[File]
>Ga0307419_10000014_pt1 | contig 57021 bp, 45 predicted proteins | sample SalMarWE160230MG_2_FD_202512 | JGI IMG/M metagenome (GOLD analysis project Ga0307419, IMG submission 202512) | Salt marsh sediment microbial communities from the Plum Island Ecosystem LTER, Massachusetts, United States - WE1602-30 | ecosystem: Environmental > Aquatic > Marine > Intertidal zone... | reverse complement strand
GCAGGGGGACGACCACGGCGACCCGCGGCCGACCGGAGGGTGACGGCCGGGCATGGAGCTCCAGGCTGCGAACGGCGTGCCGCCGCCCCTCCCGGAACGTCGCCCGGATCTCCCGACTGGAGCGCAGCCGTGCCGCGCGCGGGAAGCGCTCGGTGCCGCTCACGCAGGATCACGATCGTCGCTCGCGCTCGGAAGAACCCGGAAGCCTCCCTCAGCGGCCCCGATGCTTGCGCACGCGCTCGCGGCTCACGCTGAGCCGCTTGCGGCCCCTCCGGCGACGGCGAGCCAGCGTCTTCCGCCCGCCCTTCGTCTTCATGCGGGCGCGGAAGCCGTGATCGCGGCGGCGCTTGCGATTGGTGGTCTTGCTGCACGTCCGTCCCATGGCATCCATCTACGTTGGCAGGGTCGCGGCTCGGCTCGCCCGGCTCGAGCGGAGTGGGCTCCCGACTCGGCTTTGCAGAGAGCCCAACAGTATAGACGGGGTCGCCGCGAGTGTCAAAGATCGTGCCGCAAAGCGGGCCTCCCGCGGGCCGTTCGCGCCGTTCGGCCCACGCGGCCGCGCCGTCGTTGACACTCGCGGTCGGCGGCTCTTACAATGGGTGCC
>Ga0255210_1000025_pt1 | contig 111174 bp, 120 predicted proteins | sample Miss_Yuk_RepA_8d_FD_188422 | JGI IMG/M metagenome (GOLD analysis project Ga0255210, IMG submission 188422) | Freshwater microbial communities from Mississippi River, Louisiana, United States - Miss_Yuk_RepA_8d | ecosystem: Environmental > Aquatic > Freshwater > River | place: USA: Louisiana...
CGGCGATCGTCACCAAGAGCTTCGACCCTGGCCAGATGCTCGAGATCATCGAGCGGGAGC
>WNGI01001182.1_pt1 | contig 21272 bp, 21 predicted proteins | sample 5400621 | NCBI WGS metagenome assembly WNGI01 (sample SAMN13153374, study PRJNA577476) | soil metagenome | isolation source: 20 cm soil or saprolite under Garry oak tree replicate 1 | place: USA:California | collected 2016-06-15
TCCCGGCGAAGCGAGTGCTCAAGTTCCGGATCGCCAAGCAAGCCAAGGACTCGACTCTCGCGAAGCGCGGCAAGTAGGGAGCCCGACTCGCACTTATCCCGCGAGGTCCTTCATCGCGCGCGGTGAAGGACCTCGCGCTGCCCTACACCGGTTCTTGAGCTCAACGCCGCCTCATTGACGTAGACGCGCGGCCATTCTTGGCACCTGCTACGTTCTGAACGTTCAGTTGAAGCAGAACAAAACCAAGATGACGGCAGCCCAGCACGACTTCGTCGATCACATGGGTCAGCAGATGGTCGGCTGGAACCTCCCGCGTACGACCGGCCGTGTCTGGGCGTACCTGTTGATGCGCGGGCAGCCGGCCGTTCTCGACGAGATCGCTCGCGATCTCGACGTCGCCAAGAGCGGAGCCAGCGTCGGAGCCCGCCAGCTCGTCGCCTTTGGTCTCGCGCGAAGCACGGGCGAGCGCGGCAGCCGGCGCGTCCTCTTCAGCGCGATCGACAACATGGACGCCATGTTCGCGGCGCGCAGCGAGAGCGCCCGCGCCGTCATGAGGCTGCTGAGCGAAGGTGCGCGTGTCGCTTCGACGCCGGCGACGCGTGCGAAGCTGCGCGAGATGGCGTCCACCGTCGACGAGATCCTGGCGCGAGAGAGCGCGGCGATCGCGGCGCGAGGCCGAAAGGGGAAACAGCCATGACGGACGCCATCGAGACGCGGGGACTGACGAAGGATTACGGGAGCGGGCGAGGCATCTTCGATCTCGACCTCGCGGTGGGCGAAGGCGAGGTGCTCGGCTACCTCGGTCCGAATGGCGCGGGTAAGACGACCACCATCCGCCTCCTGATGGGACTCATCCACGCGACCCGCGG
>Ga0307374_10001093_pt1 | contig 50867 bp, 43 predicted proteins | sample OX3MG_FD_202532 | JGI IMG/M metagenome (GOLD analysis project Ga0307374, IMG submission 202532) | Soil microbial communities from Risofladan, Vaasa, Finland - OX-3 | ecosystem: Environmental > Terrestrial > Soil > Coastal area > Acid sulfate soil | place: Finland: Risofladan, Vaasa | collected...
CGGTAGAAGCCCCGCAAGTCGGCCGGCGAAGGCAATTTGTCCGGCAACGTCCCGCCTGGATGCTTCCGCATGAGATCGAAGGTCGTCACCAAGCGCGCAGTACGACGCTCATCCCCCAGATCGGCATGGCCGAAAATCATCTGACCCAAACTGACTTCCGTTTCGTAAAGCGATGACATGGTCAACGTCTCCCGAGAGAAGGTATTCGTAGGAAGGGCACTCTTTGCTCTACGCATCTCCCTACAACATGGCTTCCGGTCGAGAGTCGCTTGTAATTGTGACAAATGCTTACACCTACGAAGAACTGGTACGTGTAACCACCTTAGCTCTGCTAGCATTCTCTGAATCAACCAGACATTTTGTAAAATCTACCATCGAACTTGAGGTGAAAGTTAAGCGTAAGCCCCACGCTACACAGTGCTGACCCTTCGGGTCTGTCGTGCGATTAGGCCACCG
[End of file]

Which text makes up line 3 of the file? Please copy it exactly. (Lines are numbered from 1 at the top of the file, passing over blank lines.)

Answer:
>Ga0255210_1000025_pt1 | contig 111174 bp, 120 predicted proteins | sample Miss_Yuk_RepA_8d_FD_188422 | JGI IMG/M metagenome (GOLD analysis project Ga0255210, IMG submission 188422) | Freshwater microbial communities from Mississippi River, Louisiana, United States - Miss_Yuk_RepA_8d | ecosystem: Environmental > Aquatic > Freshwater > River | place: USA: Louisiana...